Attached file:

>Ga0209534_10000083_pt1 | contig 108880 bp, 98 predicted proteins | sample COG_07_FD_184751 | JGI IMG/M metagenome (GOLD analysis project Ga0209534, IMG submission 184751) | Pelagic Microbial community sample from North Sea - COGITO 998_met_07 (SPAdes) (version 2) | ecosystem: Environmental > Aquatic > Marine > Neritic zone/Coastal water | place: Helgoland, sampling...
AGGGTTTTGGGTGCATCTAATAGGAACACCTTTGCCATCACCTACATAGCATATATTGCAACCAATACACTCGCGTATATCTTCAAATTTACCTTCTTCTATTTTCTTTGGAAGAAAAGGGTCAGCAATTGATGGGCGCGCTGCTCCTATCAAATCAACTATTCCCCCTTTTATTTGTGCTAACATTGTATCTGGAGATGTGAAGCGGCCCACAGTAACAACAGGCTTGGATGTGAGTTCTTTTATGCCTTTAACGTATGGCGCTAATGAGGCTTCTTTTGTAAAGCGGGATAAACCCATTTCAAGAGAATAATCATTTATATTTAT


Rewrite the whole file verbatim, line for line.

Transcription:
>Ga0209534_10000083_pt1 | contig 108880 bp, 98 predicted proteins | sample COG_07_FD_184751 | JGI IMG/M metagenome (GOLD analysis project Ga0209534, IMG submission 184751) | Pelagic Microbial community sample from North Sea - COGITO 998_met_07 (SPAdes) (version 2) | ecosystem: Environmental > Aquatic > Marine > Neritic zone/Coastal water | place: Helgoland, sampling...
AGGGTTTTGGGTGCATCTAATAGGAACACCTTTGCCATCACCTACATAGCATATATTGCAACCAATACACTCGCGTATATCTTCAAATTTACCTTCTTCTATTTTCTTTGGAAGAAAAGGGTCAGCAATTGATGGGCGCGCTGCTCCTATCAAATCAACTATTCCCCCTTTTATTTGTGCTAACATTGTATCTGGAGATGTGAAGCGGCCCACAGTAACAACAGGCTTGGATGTGAGTTCTTTTATGCCTTTAACGTATGGCGCTAATGAGGCTTCTTTTGTAAAGCGGGATAAACCCATTTCAAGAGAATAATCATTTATATTTAT